In this tutorial, we will implement a UNet to solve Kaggle's 2018 Data Science Bowl Competition. The challenge asks participants to find the location of nuclei from images of cells. The source of this tutorial and instructions to reproduce this analysis can be found at the thomasjpfan/ml-journal repo.
We can now define the datasets training and validiation datasets:
samples_dirs = list(d for d in Path('data/cells/').iterdir() if d.is_dir()) train_dirs, valid_dirs = train_test_split( samples_dirs, test_size=0.2, random_state=42) train_cell_ds = CellsDataset(train_dirs) valid_cell_ds = CellsDataset(valid_dirs)
Overall the cell images come in different sizes, and fall in three different categories:
Most of the data is of Type 2. Training a single model to be able to find the nuclei for all types may not be the best option, but we will give it a try! For reference here are the corresponding masks for the above three types:
In order to train a neutral net, each image we feed in must be the same size. For our dataset, we break our images up into 256x256 patches. The UNet architecture typically has a hard time dealing with objects on the edge of an image. In order to deal with this issue, we pad our images by 16 using reflection. The image augmentation is handled by
PatchedDataset. Its implementation can be found in
train_ds = PatchedDataset( train_cell_ds, patch_size=(256, 256), padding=16, random_flips=True) val_ds = PatchedDataset( valid_cell_ds, patch_size=(256, 256), padding=16, random_flips=False)
Now we define the UNet module with the pretrained
VGG16_bn as a feature encoder. The details of this module can be found in
module = UNet(pretrained=True)
The features generated by
VGG16_bn are prefixed with
conv. These weights will be frozen, which restricts training to only our decoder layers.
from skorch.callbacks import Freezer freezer = Freezer('conv*')
We use a Cyclic Learning Rate scheduler to train our neutral network.
from skorch.callbacks import LRScheduler from skorch.callbacks.lr_scheduler import CyclicLR cyclicLR = LRScheduler(policy=CyclicLR, base_lr=0.002, max_lr=0.2, step_size_up=540, step_size_down=540)
Why is step_size_up 540?
Since we are using a batch size of 32, each epoch will have about 54 (
len(train_ds)//32) training iterations. We are also setting
max_epochs to 20, which gives a total of 1080 (
max_epochs*54) training iterations. We construct our Cyclic Learning Rate policy to peak at the 10th epoch by setting
step_size_up to 540. This can be shown with a plot of the learning rate:
_, ax = plt.subplots(figsize=(10, 5)) ax.set_title('Cyclic Learning Rate Scheduler') ax.set_xlabel('Training iteration') ax.set_ylabel('Learning Rate') ax.plot(cyclicLR.simulate(1080, 0.002));
A checkpoint is used to save the model weights with the best loss:
from skorch.callbacks import Checkpoint checkpoint = Checkpoint(dirname='unet')
Since we have padded our images and mask, the loss function will need to ignore the padding when calculating the binary log loss. We define a
BCEWithLogitsLossPadding to filter out the padding:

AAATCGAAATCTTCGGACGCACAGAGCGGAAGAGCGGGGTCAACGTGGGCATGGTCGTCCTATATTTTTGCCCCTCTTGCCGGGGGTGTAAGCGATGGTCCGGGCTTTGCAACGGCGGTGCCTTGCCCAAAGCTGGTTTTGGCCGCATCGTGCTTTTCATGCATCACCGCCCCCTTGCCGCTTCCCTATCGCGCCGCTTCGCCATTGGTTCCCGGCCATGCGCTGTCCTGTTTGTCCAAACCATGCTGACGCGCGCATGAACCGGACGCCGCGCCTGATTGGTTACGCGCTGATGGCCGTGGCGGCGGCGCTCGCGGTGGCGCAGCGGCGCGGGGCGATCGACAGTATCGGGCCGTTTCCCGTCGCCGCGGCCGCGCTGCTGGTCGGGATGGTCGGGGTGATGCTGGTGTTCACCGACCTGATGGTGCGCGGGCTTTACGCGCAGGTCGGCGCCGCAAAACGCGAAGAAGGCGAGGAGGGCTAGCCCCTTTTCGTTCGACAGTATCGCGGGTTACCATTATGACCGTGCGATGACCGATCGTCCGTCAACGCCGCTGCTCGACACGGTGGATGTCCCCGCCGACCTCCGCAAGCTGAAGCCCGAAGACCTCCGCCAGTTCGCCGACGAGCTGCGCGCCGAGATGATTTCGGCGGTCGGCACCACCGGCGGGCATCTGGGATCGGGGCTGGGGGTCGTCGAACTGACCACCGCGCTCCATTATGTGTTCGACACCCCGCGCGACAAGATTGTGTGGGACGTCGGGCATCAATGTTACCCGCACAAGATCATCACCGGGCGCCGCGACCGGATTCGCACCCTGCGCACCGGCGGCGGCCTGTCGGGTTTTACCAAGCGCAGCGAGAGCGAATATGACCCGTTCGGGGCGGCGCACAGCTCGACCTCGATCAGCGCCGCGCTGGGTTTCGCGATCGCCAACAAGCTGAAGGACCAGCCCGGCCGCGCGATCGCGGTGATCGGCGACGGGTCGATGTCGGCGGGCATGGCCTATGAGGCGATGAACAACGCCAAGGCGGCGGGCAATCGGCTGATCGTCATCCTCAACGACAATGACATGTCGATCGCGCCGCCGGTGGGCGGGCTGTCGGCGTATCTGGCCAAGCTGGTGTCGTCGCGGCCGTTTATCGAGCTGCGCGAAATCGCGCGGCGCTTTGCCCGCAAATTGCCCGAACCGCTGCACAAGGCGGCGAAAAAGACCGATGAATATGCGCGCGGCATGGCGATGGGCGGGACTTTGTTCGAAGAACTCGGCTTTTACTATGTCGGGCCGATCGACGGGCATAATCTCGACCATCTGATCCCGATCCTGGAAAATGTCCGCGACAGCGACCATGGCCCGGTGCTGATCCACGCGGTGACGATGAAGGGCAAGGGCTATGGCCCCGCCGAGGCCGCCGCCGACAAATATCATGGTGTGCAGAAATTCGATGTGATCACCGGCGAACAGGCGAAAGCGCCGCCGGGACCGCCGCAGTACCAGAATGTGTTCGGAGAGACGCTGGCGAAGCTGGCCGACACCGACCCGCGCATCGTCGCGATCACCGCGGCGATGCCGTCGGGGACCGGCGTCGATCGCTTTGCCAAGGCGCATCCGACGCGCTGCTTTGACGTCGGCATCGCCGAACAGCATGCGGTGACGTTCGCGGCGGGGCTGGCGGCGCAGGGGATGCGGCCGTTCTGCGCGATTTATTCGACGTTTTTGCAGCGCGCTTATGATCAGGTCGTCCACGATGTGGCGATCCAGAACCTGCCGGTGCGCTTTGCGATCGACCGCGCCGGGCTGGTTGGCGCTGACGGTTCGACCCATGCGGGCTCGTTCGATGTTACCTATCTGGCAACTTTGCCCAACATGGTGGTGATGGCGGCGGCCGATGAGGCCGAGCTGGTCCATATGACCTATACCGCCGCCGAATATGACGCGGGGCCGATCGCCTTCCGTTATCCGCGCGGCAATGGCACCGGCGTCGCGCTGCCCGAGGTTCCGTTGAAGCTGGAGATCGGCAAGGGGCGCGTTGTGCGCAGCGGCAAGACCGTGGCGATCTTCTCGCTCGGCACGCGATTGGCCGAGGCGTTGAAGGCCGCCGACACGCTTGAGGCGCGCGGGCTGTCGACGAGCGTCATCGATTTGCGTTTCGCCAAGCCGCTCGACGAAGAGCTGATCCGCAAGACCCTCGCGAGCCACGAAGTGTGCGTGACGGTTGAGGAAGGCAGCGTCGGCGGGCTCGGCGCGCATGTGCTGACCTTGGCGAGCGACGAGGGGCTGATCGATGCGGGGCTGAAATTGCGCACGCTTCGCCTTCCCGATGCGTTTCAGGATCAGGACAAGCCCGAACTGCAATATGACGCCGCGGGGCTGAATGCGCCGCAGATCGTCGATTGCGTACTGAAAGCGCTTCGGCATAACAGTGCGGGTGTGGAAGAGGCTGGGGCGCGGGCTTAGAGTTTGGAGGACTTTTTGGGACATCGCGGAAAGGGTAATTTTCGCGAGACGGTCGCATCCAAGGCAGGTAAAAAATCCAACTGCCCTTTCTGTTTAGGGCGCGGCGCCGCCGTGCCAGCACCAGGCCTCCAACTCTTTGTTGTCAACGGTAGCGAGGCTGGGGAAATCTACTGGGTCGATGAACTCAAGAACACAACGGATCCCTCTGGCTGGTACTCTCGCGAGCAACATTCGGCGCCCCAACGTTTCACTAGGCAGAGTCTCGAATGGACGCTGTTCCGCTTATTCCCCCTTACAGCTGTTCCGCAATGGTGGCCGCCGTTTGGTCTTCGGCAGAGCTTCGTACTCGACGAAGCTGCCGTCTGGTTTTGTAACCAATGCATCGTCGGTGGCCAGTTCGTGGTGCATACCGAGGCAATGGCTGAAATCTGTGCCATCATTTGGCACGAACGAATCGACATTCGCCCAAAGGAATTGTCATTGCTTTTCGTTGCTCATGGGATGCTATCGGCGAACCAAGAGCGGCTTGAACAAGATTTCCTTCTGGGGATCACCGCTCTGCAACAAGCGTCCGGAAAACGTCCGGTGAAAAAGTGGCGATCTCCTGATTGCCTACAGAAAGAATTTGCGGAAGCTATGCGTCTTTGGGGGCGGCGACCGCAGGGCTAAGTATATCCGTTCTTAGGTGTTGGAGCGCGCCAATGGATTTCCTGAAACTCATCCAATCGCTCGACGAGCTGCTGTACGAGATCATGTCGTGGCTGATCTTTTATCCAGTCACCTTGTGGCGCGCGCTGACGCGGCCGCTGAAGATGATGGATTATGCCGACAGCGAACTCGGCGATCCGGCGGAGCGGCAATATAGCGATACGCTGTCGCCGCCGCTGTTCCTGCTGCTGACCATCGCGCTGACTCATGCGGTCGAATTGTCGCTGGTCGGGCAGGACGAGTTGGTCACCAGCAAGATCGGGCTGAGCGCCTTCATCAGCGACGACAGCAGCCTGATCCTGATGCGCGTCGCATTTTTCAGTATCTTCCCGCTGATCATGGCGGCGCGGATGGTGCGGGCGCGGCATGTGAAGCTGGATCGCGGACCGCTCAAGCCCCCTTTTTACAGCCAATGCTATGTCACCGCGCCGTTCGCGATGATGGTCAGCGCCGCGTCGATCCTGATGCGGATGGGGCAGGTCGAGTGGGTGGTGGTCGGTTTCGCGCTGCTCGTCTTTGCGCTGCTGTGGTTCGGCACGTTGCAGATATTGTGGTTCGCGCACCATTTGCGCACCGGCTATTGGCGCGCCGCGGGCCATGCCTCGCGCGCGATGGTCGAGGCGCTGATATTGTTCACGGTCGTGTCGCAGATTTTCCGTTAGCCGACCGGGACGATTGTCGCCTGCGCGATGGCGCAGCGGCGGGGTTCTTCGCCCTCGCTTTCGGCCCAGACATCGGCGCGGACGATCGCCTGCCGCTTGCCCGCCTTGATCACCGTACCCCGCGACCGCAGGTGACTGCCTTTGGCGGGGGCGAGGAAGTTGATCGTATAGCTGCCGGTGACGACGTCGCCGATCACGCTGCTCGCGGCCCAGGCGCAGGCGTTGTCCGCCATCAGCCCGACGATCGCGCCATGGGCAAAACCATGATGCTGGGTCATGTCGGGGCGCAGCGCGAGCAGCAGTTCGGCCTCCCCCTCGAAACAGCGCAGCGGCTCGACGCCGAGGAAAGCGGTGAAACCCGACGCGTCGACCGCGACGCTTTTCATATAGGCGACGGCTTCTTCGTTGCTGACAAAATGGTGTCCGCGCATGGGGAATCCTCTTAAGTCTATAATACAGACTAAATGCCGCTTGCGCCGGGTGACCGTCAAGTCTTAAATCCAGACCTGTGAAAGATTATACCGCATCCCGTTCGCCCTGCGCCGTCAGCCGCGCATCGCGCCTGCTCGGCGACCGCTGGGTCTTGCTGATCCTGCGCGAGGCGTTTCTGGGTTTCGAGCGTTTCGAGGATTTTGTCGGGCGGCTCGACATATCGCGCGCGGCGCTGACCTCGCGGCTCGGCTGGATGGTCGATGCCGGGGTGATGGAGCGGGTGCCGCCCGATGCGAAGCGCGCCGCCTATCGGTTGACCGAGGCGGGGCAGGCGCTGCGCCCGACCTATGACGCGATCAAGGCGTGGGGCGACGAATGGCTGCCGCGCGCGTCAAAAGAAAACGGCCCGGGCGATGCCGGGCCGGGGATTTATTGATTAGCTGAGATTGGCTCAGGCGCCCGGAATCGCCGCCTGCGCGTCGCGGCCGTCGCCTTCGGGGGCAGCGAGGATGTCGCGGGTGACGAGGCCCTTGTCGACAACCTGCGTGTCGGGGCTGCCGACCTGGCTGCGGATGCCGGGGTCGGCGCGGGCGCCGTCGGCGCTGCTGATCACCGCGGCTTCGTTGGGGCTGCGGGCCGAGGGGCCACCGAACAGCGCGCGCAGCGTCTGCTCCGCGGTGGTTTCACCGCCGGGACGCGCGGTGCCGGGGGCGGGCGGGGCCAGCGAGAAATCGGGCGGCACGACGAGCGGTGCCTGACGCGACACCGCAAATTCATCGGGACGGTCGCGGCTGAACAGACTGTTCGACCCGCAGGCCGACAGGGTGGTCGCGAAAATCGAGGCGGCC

class BCEWithLogitsLossPadding(nn.Module): def __init__(self, padding=16): super().__init__() self.padding = padding def forward(self, input, target): input = input.squeeze_( dim=1)[:, self.padding:-self.padding, self.padding:-self.padding] target = target.squeeze_( dim=1)[:, self.padding:-self.padding, self.padding:-self.padding] return binary_cross_entropy_with_logits(input, target)
Now we can define the
skorch NeutralNet to train out UNet!
from skorch.net import NeuralNet from skorch.helper import predefined_split net = NeuralNet( module, criterion=BCEWithLogitsLossPadding, criterion__padding=16, batch_size=32, max_epochs=20, optimizer__momentum=0.9, iterator_train__shuffle=True, iterator_train__num_workers=4, iterator_valid__shuffle=False, iterator_valid__num_workers=4, train_split=predefined_split(val_ds), callbacks=[('freezer', freezer), ('cycleLR', cyclicLR), ('checkpoint', checkpoint)], device='cuda' )
Let's highlight some parametesr in our
criterion__padding=16- Passes the padding to our
train_split=predefined_split(val_ds)- Sets the
val_dsto be the validation set during training.
callbacks=[(..., Checkpoint(f_params='best_params.pt'))]- Saves the best parameters to
Next we train our UNet with the training dataset:
epoch train_loss valid_loss cp dur ------- ------------ ------------ ---- ------- 1 0.4901 0.4193 + 53.9509 2 0.3803 0.3331 + 46.7676 3 0.2797 0.2307 + 46.9844 4 0.1653 0.1053 + 46.9767 5 0.1076 0.1025 + 46.9547 6 0.0825 0.0780 + 47.0113 7 0.0765 0.0747 + 47.1332 8 0.0732 0.0641 + 47.0073 9 0.0632 0.0548 + 47.0701 10 0.0574 0.0537 + 46.9553 11 0.0565 0.0537 47.1040 12 0.0544 0.0536 + 47.1731 13 0.0543 0.0513 + 47.2048 14 0.0523 0.0513 47.1222 15 0.0520 0.0503 + 47.3969 16 0.0515 0.0512 47.1741 17 0.0514 0.0503 + 46.9930 18 0.0522 0.0501 + 47.0438 19 0.0517 0.0501 47.3764 20 0.0515 0.0519 47.2810
Before we evaluate our model, we load the checkpoint with the best weights into the
Now that we trained our model, lets see how we did with the three types presented at the beginning of this tutorial. Since our UNet module, is designed to output logits, we must convert these values to probabilities:
val_masks = net.predict(val_ds).squeeze(1) val_prob_masks = 1/(1 + np.exp(-val_masks))
We plot the predicted mask with its corresponding true mask and original image:
Our UNet is able to predict the location of the nuclei for all three types of cell images!
In this tutorial, we used
skorch to train a UNet to predict the location of nuclei in an image. There are still areas that can be improved with our solution:
- Since there are three types of images in our dataset, we can improve our results by having three different UNet models for each of the three types.
- We can use traditional image processing to fill in the holes that our UNet produced.
- Our loss function can include a loss analogous to the compeititons metric of intersection over union.